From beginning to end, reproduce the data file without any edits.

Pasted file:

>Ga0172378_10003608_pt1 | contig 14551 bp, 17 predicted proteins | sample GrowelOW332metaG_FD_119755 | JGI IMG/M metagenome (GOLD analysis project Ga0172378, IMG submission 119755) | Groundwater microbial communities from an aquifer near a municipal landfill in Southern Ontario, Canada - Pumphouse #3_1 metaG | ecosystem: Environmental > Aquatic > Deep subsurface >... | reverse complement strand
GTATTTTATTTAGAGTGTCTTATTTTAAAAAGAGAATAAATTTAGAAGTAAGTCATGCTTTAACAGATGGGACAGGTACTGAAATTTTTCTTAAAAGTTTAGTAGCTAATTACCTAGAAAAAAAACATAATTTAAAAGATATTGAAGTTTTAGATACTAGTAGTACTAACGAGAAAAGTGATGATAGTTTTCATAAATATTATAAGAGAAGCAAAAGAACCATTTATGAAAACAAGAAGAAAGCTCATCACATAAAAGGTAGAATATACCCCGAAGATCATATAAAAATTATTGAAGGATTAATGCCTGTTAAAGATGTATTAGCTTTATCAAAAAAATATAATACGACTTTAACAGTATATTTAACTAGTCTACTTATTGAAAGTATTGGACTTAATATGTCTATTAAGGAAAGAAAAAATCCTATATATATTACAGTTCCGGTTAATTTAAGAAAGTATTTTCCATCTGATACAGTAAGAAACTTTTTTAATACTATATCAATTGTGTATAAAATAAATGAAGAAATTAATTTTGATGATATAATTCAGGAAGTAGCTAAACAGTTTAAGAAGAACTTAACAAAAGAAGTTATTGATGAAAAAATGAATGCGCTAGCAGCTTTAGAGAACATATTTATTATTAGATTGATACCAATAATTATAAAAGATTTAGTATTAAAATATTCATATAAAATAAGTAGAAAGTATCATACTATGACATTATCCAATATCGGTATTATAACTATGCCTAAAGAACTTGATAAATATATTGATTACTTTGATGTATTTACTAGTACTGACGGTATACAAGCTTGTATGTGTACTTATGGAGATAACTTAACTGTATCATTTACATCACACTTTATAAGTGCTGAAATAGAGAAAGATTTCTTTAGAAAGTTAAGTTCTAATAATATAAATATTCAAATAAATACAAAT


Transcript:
>Ga0172378_10003608_pt1 | contig 14551 bp, 17 predicted proteins | sample GrowelOW332metaG_FD_119755 | JGI IMG/M metagenome (GOLD analysis project Ga0172378, IMG submission 119755) | Groundwater microbial communities from an aquifer near a municipal landfill in Southern Ontario, Canada - Pumphouse #3_1 metaG | ecosystem: Environmental > Aquatic > Deep subsurface >... | reverse complement strand
GTATTTTATTTAGAGTGTCTTATTTTAAAAAGAGAATAAATTTAGAAGTAAGTCATGCTTTAACAGATGGGACAGGTACTGAAATTTTTCTTAAAAGTTTAGTAGCTAATTACCTAGAAAAAAAACATAATTTAAAAGATATTGAAGTTTTAGATACTAGTAGTACTAACGAGAAAAGTGATGATAGTTTTCATAAATATTATAAGAGAAGCAAAAGAACCATTTATGAAAACAAGAAGAAAGCTCATCACATAAAAGGTAGAATATACCCCGAAGATCATATAAAAATTATTGAAGGATTAATGCCTGTTAAAGATGTATTAGCTTTATCAAAAAAATATAATACGACTTTAACAGTATATTTAACTAGTCTACTTATTGAAAGTATTGGACTTAATATGTCTATTAAGGAAAGAAAAAATCCTATATATATTACAGTTCCGGTTAATTTAAGAAAGTATTTTCCATCTGATACAGTAAGAAACTTTTTTAATACTATATCAATTGTGTATAAAATAAATGAAGAAATTAATTTTGATGATATAATTCAGGAAGTAGCTAAACAGTTTAAGAAGAACTTAACAAAAGAAGTTATTGATGAAAAAATGAATGCGCTAGCAGCTTTAGAGAACATATTTATTATTAGATTGATACCAATAATTATAAAAGATTTAGTATTAAAATATTCATATAAAATAAGTAGAAAGTATCATACTATGACATTATCCAATATCGGTATTATAACTATGCCTAAAGAACTTGATAAATATATTGATTACTTTGATGTATTTACTAGTACTGACGGTATACAAGCTTGTATGTGTACTTATGGAGATAACTTAACTGTATCATTTACATCACACTTTATAAGTGCTGAAATAGAGAAAGATTTCTTTAGAAAGTTAAGTTCTAATAATATAAATATTCAAATAAATACAAAT